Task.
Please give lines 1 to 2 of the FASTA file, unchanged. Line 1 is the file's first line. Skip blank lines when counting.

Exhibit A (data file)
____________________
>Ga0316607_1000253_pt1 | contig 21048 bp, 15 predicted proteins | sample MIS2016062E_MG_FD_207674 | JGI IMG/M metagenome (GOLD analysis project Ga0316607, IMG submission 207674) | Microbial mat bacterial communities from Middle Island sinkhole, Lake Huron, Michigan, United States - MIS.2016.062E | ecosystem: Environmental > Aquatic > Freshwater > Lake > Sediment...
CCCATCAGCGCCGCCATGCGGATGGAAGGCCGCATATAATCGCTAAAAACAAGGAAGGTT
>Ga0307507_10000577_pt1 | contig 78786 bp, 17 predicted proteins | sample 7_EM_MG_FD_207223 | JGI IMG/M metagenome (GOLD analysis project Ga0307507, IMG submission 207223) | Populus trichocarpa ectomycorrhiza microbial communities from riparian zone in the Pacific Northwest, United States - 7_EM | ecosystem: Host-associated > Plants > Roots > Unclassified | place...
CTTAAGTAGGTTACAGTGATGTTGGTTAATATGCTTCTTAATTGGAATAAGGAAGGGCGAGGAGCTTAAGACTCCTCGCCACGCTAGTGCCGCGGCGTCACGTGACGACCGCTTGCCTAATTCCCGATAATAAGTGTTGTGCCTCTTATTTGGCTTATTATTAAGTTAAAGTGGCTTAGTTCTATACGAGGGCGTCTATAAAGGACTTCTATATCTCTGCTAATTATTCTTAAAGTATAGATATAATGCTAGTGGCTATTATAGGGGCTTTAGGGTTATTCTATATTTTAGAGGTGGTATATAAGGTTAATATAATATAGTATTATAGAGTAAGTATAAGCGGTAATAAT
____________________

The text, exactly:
>Ga0316607_1000253_pt1 | contig 21048 bp, 15 predicted proteins | sample MIS2016062E_MG_FD_207674 | JGI IMG/M metagenome (GOLD analysis project Ga0316607, IMG submission 207674) | Microbial mat bacterial communities from Middle Island sinkhole, Lake Huron, Michigan, United States - MIS.2016.062E | ecosystem: Environmental > Aquatic > Freshwater > Lake > Sediment...
CCCATCAGCGCCGCCATGCGGATGGAAGGCCGCATATAATCGCTAAAAACAAGGAAGGTT